The process of getting a council house involves a series of verification checks by the authorities. Through this blog post, we aim to learn in detail about these verification checks and the essential documents that an applicant will need to provide as supportive evidence in favour of their council housing application. In addition to this, we will also explore what happens after a verification check is done by the authorities and whether applicants run the risk of being refused council housing despite a verification check.
What Are Council House Verification Checks?
Council authorities must confirm the information shared by applicants once they shortlist them for council house tenancy. This is the primary reason why they perform detailed verification checks so that council tenancy is allocated on a just and fair basis.
For this purpose, they will ask shortlisted applicants to share the following documents; either in a one-to-one meeting or have copies/scans of the documents emailed as per an indicated address:
- Proof of residence: for this, you may need to furnish council tax or utility bills or a copy of your tenancy agreement
- Proof of identity: such as birth certificate, driving licence, medical card, passport
- Proof of income from earnings and benefits: including candidate’s and partner’s wage slips, a letter from employer benefits book/letter, bank statements showing payments, private/work pension details, mortgage statement, the current valuation of proeprty (if any)
- Proof of National Insurance number: this may include tax letters, wage slips, P45/60, National Insurance number card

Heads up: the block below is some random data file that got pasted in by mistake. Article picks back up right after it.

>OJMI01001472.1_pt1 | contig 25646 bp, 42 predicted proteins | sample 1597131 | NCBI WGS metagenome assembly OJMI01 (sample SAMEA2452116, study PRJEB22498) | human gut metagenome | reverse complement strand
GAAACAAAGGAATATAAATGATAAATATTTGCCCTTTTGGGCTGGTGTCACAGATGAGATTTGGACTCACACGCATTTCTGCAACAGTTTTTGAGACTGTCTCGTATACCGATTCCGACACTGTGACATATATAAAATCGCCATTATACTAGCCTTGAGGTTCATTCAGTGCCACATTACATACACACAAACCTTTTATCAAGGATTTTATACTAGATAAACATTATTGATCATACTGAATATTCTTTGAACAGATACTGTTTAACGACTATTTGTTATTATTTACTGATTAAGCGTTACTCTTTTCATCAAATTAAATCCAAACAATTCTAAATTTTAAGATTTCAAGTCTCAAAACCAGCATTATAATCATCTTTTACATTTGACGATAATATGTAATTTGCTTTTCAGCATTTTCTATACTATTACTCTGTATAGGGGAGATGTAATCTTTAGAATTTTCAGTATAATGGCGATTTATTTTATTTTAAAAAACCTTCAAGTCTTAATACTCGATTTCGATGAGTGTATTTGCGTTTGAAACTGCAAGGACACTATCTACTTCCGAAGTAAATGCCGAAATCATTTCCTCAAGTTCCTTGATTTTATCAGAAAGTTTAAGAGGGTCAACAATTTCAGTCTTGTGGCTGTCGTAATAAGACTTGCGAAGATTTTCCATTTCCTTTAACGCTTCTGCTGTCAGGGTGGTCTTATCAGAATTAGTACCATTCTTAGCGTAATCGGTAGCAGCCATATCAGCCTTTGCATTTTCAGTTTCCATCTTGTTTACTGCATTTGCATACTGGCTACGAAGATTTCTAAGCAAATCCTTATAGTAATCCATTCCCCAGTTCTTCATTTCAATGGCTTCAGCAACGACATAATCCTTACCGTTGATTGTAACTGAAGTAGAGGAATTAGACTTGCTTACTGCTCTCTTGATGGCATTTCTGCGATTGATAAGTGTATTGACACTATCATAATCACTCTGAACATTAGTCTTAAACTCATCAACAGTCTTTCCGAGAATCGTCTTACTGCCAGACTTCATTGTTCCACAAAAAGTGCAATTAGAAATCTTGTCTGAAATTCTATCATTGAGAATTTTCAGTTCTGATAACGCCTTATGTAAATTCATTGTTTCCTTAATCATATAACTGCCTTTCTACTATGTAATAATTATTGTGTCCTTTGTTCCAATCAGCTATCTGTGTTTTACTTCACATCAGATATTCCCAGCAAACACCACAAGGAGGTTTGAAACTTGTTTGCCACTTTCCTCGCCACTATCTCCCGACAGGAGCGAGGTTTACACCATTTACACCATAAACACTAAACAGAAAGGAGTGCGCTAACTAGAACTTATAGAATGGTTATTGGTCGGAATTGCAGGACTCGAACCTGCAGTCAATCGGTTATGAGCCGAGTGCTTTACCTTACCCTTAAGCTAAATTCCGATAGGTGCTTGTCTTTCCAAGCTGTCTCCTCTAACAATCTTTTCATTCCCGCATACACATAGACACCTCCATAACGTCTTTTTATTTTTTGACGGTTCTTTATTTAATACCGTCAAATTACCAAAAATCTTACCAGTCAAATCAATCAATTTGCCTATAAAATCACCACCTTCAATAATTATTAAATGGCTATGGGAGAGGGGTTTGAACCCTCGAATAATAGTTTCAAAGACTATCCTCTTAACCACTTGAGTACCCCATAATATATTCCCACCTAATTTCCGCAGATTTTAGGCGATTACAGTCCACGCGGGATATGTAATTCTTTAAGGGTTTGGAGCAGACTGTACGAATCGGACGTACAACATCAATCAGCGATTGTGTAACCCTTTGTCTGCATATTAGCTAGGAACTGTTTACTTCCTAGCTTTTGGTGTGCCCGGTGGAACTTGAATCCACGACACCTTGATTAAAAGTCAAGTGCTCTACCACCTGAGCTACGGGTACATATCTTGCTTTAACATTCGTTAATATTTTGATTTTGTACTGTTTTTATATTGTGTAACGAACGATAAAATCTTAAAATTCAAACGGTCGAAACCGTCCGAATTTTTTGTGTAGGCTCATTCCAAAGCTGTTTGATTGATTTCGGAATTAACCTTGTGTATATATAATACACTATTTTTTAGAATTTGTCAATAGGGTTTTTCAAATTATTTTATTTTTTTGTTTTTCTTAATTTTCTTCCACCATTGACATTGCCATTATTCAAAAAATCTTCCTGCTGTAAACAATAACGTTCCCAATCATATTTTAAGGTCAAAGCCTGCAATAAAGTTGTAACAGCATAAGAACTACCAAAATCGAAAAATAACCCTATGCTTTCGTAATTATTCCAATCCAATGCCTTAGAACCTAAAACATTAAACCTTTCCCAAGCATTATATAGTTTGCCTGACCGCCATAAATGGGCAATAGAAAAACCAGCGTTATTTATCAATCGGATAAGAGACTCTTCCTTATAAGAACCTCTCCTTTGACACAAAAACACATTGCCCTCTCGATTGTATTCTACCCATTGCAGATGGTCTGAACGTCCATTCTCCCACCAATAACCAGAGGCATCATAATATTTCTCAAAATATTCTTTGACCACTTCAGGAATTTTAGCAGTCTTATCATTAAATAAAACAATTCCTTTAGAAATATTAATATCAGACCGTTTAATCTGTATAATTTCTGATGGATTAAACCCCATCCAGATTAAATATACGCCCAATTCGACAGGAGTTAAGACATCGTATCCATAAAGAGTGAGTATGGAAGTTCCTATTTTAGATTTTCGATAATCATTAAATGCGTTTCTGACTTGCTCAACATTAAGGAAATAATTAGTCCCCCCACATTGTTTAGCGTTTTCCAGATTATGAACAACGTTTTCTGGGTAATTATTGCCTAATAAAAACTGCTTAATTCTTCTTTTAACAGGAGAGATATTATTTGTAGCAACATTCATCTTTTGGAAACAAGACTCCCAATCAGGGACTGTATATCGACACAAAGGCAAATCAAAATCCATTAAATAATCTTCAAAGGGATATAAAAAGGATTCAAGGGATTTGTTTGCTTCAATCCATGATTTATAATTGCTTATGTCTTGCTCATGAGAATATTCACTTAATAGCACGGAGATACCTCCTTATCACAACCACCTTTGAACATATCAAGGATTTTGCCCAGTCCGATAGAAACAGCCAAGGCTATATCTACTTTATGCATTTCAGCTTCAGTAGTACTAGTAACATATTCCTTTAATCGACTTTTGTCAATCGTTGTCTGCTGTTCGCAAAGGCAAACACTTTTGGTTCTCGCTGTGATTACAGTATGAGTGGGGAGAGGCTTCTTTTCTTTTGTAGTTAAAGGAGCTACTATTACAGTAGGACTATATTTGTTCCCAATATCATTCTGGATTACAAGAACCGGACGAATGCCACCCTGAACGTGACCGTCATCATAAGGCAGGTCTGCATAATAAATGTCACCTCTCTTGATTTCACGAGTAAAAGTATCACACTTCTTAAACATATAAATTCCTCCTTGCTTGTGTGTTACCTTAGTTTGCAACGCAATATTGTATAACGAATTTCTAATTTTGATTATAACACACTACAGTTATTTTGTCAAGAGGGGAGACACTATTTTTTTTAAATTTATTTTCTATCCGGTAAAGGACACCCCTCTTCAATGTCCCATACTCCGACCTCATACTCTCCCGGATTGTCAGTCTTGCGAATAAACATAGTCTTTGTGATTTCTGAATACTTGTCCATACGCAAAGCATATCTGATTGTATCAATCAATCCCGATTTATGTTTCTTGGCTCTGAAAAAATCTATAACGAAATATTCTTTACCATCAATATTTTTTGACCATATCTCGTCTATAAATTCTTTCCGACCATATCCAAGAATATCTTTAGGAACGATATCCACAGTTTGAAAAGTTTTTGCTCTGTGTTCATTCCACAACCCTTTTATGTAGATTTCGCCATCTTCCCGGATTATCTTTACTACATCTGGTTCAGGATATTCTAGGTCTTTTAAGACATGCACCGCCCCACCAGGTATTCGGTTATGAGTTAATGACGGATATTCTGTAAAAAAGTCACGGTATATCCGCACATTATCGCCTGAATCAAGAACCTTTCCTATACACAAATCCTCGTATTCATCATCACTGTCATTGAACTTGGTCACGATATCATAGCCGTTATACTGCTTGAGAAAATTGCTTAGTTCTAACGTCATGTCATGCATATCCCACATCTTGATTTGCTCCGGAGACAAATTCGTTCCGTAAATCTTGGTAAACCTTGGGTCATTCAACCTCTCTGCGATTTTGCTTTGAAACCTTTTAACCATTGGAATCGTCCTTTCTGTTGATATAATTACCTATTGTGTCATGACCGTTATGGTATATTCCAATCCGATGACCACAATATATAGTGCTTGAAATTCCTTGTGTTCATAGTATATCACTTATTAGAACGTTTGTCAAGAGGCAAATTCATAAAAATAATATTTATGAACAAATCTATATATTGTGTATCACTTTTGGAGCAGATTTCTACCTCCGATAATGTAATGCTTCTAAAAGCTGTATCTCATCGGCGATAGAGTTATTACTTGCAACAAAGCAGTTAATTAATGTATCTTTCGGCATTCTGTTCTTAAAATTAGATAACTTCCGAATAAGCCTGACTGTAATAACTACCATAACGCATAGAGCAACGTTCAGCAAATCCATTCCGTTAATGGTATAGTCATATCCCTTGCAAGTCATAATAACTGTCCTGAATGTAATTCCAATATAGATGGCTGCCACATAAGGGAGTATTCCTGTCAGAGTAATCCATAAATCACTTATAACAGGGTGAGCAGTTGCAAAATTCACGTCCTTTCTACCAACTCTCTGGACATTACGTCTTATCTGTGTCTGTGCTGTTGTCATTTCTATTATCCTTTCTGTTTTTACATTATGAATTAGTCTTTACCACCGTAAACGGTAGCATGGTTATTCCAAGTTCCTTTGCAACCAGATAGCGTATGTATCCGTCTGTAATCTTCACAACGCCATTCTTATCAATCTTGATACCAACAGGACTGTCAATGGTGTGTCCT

- Proof of current account deposit and savings: such as bank/building society passbooks/statements/letters, national savings and share certificates.
- Proof of dependents: for instance, child benefit book, proof of child benefit payments, birth certificate
- Proof of non-dependents: this includes wage slips and benefit book
- Proof of discharge papers if you have retired from the British Armed Forces.
Why Do I Need A Verification Check For A Council House?
Council authorities perform verification checks on shortlisted applicants for council housing mainly due to the following reasons:
- To confirm the identity of the applicant
- To confirm that the information shared by the applicant is correct
- To learn whether the applicant has applied for council housing previously
- To know whether the applicant has rent arrears
- Whether the applicant or a family member owns a property (or a part of it)
- To learn whether the applicant has ever been evicted from a tenancy
- To confirm the applicant’s citizenship and immigration status (whichever is applicable)
- To confirm that the income stated by the applicant is correct
- To confirm the medical condition of the applicant (if their council housing application is based on medical grounds)
What Happens After A Council House Verification Check?
Once your verification check is complete, you will get feedback from the authorities regarding whether or not you have moved to the next stage in getting the council house. If your verification check was successful, you can expect to receive an offer soon. However, if there were missing documents, you may be asked to furnish them before the council makes any decision. In case your verification check is unsuccessful, you may lose your priority rank for council housing or if you have been found with false claims, you may be banned from applying for a council house altogether.
Assuming that the verification check has been successful, the council will then invite the applicant for an in-person visit to the council property; starting with the applicant with the top bidding queue position in the highest priority band. This is followed by an offer made by the council (or housing association; as the case may be).
Should you accept the offer, you will be asked to sign an acceptance slip that mentions the following information:
- your name
- the address of your new council house
- the date your tenancy starts